In order to earn the lB Diploma, students have to score at least a 4 in each subject (or 24 points or more in total). The full criteria for passing the IBDP are set out below. Please note that a score of 24 points will not always guarantee a pass. Students must attend the class regularly and complete assignments on time. Internal assessments constitute approximately 25% of the final grade. The IB Diploma will be awarded to candidates whose total score is 24 points or above, provided all the following requirements have been met. Students must be
- 1. CAS requirements have not been met.
- 2. Candidate’s total points are fewer than 24.
- 3. An N has been given for theory of knowledge, extended essay or for a contributing subject.
- 4. A grade E has been awarded for one or both of theory of knowledge and the extended essay.
- 5. There is a grade 1 awarded in a subject/level.
- 6. Grade 2 has been awarded three or more times (HL or SL).
- 7. Grade 3 or below has been awarded four or more times (HL or SL).
- 8. Candidate has gained fewer than 12 points on HL subjects (for candidates who register for four HL subjects, the three highest grades count).
- 9. Candidate has gained fewer than 9 points on SL subjects (candidates who register for two SL subjects must gain at least 5 points at SL).
Conditions for HJIS Diploma
If a student fulfills the graduation requirements set out by the School, they will be awarded an HJIS High School Diploma. An HJIS/WASC Diploma is recognised by universities worldwide. The conditions for the award of the HJIS High School Diploma are determined by the school and are not contingent on any external examinations. Requirements for HJIS High School Diploma:
- Participation in and successful completion of six courses during Grades 11 and 12
- An average subject grade of 3.8 out of 7 across all six courses over the two years
- Satisfactory participation in CAS (fewer hours than those required for IB Diploma candidates).
- Regular class attendance
In Secondary School, extracurricular activities are ongoing activities that provide opportunities to improve on the areas of the students’ interests. While these opportunities address a range of interests, the number of activities is kept to a minimum so the school can provide more specialized education. Here are some examples of what the secondary students have been offered:
After School Programmes (ASP)
The Secondary School After School Program is designed to provide quality training in a variety of well-structured activities. The goal is to balance a challenging academic program with opportunities for self-exploration. Some of the ASPs at the Secondary Level are:
|Study Skills||Robotics||Soccer||Graphics Design|
|3D Design & Printing||Basketball||Volleyball||Chess Club|
|Model United Nations||Programming||School Band||Running Club|
As a school that believes in the holistic development of its students, HJIS has implemented a number of extra-curricular programmes around our community. We have established exchange activities with neighbouring schools to enhance students’ social and cultural development. We are able to offer these types of programmes to Horizon students because we have built solid relations with the surrounding community.
Horizon runs exchange activities with a neighbouring private school where members of both communities have a chance to learn about each other. The two schools have participated in:
Japanese Tea Ceremony School Camps Japanese Calligraphy International Festivals Japanese Language Classes Japanese Flower Arrangement English Language Classes English Summer School
Horizon also runs exchange activities, with public high schools in the area. Our students have enjoyed the multilingual setting of the following club activities:
Basketball Football Tennis
A unique aspect of HJIS is our Saturday Activity Sessions. The Saturday sessions were started a few years ago by one of our passionate teachers who volunteered to teach remedial classes. The students responded so positively to the Saturday sessions that our teachers have continued to volunteer teaching both curricular and non-curricular subjects. The Saturday sessions offer additional help in building language, math and science skills. It is a great opportunity for students to socialize with friends in other grades!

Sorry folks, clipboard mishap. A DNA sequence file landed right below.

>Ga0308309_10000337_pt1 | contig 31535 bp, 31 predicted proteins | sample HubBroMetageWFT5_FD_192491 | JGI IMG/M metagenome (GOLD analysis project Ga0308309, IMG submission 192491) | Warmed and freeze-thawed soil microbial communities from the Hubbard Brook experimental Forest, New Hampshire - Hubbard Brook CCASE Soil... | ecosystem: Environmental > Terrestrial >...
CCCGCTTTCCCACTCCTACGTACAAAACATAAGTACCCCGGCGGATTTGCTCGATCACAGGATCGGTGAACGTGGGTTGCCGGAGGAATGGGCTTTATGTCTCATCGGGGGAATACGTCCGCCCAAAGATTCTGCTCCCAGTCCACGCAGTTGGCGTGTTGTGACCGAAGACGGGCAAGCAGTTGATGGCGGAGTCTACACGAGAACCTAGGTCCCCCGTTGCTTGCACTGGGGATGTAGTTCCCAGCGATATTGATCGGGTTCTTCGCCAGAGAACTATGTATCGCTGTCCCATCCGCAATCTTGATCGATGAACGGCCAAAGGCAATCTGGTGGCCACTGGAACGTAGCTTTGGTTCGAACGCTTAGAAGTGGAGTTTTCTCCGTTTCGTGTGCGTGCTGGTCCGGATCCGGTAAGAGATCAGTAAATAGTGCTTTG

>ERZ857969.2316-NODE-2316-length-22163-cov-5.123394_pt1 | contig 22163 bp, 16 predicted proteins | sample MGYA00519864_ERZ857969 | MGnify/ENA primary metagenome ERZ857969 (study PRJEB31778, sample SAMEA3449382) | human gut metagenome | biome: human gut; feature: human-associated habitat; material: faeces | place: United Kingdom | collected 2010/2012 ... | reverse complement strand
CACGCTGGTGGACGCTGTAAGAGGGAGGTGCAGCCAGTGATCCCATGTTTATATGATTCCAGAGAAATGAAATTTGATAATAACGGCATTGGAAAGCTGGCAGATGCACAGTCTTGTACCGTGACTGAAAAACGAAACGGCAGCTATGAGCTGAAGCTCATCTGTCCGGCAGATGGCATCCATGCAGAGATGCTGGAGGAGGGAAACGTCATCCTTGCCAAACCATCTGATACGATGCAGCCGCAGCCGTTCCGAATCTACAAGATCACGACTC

We currently have three sessions for Secondary School students; Mathematics, Science and Turkish lessons.
A day in the life of a secondary student at Horizon is exciting and rewarding.
We arrive at school around 8 in the morning and make sure we are sitting in our classrooms with all of our materials ready by 8:15.
We follow a special weekly schedule that remains consistent from week to week; however, the particular subjects we learn change depending on the day of the week. We follow this special schedule to integrate all of the specialist teachers we are fortunate to have! We have a certain number of core curriculum and specialist subject classes allocated each week meaning that we get to learn from different teachers who are truly experts in what they teach!
Between 8:15 and our first recess at 10:30, we are learning in our classrooms for three 45 minute periods. After our 10-minute recess, we are back in class for an additional three 45-minute periods before lunch at 12:50. We return to our classes after lunch/lunch recess at 13:30 for our last three periods of the day until 3:05.
Between 3:05 p.m. and 3:25 we remain in our homeroom classrooms for our Afternoon Meeting. During this time, we learn about our weekly theme for Character Education—a special curriculum developed for all the students at HJIS. This curriculum helps us learn more about how we can be more kind to ourselves and to others, as well as how we can be more “Caring and Courageous” in our classrooms, our communities, and the world around us.
Between 3:25 and 3:30, we have our first dismissal. If we are not going home, we go to our After School Programmes (ASPs). Our ASPs, which run between 3:30 to 4:10, are a wonderful way to get to know other students outside of an academic setting! We learn from teachers who organize different extracurricular activities like sports, arts, music, and languages (to name a few)! Our ASPs makes us feel like a true part of the HJIS community.
At 4:15 it is time to go home. We look forward to a nice dinner with our family after such an active day.
We are always excited to see what tomorrow will bring!
Snack & Recess
Lunch & Recess
After School Programmes